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Cicurina baronia facts for kids

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Cicurina baronia
Conservation status

Endangered (ESA)
Scientific classification
Genus:
Cicurina
Species:
baronia

Cicurina baronia is a rare species of spider in the family Hahniidae known by the common name Robber Baron cave meshweaver. The species is endemic to the San Antonio, Texas area of the United States. It is one of nine species deemed the Bexar County Invertebrates, as all nine are found in similar cave environments in the central region of Texas. These species range in size from one millimetre to one centimetre. They are also eyeless or essentially eyeless and pale in coloration.

Habitat

The Bexar County Invertebrates are troglobites, species which spend their entire lives in subterranean environments, inhabiting karst limestone caves and mesocaverns. Currently, these species have only been found in the karst areas in Bexar county, which were deemed critical habitats to the species in a 2012 ruling. C. baronia specifically has only been positively identified in the Robber Baron Cave and one other cave in Alamo heights (Bexar County Distribution). Nutrient sources in this environment include leaf litter, animal droppings, and animal carcasses, making the cave ecosystem very dependent on the habitat on the surface. Troglobites also require stable temperatures and high humidity, with the cave temperature typically being close to the annual surface temperature but with much less variation. Relative humidity in the caves is normally near 100%.

Conservation

C. baronia is one of nine invertebrates endemic to the karst caves of Bexar County that were federally listed as endangered species in the year 2000. All of the Bexar County Invertebrates face high degrees of threat but vary in their potential for recovery. A five-year review was published in 2011 alongside a recovery plan for the nine species. They did not change the overall classification of the species, but recommended lowering the recovery priority number for C. baronia and Texella cokendolpheri to 5C, compared to the 2C of the other seven species. The reason for this lowered recovery priority is because the likelihood that the species can recover is low considering that it is known from only two caves and occurs in an area that is highly urbanized. The species faces serious threats of habitat destruction due to urbanization and human activity on the surface where the cave entrances are located. Nonnative fire ants also present a threat to this species as they have the same habitat and nutrient sources.

Conservation threats

Habitat destruction and interference is the major threat to this species because of the high levels of urbanization in the cave areas. Some ways in which the habitat has been impacted include being filled with cement during construction, quarrying activities, and sealing of cave entrances. These activities lead to loss of the already limited habitat range. Human traffic is also a threat with the high levels of urbanization surrounding the cave's entrances, but organizations such as the Texas Cave Management Association and the Friends of Robber Baron have worked to limit the number of people who are allowed in the areas around cave entrances. Changes to the surface habitat also affect the cave habitat as altered drainage patterns and plant and animal compositions contribute to the degradation of the habitat.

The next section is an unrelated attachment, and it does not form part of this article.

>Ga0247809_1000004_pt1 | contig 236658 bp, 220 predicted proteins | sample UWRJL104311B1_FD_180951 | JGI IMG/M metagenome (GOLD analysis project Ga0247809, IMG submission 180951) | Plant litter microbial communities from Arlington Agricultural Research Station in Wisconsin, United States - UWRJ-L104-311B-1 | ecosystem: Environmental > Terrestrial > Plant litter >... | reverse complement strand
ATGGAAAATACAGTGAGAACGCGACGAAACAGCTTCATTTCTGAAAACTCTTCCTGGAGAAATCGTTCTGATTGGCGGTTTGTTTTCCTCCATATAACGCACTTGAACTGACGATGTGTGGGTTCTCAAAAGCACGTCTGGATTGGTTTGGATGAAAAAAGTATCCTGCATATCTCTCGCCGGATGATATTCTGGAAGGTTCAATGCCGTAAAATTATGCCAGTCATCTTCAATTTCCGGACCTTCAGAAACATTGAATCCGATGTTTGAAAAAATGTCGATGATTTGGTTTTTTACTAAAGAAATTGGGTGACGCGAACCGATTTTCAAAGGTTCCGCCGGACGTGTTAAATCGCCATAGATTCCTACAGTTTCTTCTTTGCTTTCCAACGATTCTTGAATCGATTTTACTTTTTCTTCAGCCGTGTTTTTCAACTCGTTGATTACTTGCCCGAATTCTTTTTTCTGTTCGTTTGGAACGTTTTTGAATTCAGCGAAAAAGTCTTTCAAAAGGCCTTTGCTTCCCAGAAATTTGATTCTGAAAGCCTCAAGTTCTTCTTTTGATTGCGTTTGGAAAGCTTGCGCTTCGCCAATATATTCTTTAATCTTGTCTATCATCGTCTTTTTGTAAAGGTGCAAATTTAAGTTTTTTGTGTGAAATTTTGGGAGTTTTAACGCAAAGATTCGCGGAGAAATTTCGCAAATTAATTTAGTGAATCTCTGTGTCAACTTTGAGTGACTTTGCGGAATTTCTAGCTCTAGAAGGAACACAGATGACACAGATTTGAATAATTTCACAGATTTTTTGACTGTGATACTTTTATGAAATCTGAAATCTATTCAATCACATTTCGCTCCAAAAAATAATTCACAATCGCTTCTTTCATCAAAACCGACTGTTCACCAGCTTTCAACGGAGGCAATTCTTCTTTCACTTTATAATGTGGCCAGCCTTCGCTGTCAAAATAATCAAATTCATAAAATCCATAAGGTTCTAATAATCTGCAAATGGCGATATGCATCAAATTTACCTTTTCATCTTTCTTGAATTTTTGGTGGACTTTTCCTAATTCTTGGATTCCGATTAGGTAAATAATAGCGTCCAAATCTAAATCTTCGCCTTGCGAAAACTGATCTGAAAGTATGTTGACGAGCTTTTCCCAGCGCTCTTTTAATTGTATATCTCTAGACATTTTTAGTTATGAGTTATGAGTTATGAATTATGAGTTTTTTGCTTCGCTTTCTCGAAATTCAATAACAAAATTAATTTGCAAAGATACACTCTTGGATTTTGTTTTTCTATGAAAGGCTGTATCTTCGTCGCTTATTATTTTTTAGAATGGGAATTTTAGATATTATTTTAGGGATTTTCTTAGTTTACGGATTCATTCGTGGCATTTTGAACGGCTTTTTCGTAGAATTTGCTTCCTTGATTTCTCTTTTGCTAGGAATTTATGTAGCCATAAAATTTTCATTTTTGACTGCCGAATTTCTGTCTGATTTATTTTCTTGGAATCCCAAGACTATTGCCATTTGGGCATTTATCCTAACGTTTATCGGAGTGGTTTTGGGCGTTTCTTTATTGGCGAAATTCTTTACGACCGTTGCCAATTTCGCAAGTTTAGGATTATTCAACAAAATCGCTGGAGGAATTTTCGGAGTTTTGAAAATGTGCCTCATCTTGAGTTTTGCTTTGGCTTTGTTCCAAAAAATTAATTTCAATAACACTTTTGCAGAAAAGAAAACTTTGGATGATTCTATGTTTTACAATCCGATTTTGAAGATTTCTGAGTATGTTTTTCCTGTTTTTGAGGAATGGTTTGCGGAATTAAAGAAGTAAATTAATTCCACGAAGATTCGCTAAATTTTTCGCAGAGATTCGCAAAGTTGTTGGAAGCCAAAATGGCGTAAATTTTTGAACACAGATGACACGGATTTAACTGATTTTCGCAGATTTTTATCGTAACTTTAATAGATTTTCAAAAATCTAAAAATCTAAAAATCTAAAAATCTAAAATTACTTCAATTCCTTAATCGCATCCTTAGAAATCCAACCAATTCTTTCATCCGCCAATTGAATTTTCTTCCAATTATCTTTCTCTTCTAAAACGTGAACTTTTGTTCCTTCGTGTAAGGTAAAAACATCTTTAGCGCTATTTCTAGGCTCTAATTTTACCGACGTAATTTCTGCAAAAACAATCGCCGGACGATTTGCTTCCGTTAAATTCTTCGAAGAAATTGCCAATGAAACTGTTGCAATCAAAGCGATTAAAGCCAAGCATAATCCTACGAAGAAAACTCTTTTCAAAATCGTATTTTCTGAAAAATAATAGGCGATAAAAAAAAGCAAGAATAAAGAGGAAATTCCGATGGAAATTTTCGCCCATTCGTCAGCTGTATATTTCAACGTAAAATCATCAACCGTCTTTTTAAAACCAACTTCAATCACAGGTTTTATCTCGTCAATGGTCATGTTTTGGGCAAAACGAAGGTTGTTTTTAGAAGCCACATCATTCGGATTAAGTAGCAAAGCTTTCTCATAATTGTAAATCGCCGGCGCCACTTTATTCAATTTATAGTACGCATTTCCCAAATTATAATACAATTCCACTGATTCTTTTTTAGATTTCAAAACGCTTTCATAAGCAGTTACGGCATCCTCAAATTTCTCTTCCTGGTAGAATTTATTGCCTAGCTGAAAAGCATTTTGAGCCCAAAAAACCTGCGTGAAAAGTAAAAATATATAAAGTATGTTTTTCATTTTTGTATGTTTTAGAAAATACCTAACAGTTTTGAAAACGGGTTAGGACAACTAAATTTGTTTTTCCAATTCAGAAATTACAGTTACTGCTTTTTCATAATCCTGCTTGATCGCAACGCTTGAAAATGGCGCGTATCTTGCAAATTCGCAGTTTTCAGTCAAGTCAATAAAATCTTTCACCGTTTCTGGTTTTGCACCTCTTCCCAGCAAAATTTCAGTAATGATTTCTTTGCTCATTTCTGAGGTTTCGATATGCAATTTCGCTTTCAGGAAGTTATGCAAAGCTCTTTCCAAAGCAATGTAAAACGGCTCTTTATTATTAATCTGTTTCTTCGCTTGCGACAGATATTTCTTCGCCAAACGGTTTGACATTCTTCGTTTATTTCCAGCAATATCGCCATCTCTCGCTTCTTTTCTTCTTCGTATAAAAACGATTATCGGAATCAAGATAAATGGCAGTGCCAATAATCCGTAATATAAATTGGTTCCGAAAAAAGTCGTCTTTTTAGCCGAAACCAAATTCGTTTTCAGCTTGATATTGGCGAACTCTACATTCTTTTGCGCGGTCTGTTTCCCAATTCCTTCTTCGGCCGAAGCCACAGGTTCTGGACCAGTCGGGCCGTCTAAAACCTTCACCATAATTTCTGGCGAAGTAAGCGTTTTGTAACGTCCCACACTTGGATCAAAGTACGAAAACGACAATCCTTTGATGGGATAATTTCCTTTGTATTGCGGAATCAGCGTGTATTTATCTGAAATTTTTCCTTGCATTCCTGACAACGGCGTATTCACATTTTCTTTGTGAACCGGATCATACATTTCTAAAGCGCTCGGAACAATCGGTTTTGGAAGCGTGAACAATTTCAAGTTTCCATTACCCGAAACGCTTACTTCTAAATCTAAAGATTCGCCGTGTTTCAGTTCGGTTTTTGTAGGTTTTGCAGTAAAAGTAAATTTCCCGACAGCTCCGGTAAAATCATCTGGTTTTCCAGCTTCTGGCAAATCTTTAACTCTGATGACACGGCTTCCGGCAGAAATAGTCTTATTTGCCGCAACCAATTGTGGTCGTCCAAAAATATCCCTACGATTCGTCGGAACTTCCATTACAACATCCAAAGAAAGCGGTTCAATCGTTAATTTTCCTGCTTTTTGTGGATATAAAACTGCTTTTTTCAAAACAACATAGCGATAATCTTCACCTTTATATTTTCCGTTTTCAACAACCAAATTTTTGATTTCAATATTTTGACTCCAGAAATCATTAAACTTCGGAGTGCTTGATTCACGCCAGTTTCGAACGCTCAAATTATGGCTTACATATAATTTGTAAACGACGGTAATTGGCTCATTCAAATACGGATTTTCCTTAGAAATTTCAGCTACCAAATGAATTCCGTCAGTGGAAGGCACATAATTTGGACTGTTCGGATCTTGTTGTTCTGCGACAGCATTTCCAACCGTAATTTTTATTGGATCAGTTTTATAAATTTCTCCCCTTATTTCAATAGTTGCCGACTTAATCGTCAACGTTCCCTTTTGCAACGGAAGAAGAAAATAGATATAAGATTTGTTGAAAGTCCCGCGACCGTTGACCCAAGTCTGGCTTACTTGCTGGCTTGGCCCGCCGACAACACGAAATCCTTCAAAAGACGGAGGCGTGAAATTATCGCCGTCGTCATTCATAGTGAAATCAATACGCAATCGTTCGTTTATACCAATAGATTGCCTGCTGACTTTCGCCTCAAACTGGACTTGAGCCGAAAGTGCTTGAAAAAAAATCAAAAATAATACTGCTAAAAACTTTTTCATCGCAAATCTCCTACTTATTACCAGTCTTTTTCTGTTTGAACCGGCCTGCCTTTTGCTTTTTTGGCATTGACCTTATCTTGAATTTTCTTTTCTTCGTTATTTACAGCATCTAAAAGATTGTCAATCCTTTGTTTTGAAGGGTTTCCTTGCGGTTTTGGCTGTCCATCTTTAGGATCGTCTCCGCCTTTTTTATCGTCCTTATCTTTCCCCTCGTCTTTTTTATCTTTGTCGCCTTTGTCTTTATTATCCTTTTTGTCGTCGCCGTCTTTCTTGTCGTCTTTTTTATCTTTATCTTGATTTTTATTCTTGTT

Recovery strategy

The current recovery strategy is from September 2011, and applies to all nine Bexar County invertebrate species. The plan primarily involves the protection of karst areas to ensure the long-term survival of the species. Protections such as keeping the caves and their entrances free from human disruptions such as construction and excessive visitations, as well as protection from nonnative fire ants. Maintenance of the surface habitat is also important, as the underground habitat is dependent on it. The main habitat for C. baronia and several of the Bexar County Invertebrates, Robber Baron Cave, is only open to the public during semi-annual events to prevent further habitat destruction.

One problem faced when creating a recovery plan is the inability to determine an accurate population estimate for the species. The habitat, size, and behaviors of the species makes it difficult to find and identify. Without information of past or present population sizes, it is difficult to determine the exact threat the species is under and what conservation efforts will be the most effective. The same plan is proposed for all nine of the Bexar County Karst Invertebrate due to a general lack of knowledge about many of the species. Because many elements of these species are unknown, increased research is a vital component of the recovery strategy. More information and insight into the behaviors and habitat of these species will allow for more concentrated and helpful conservation efforts.

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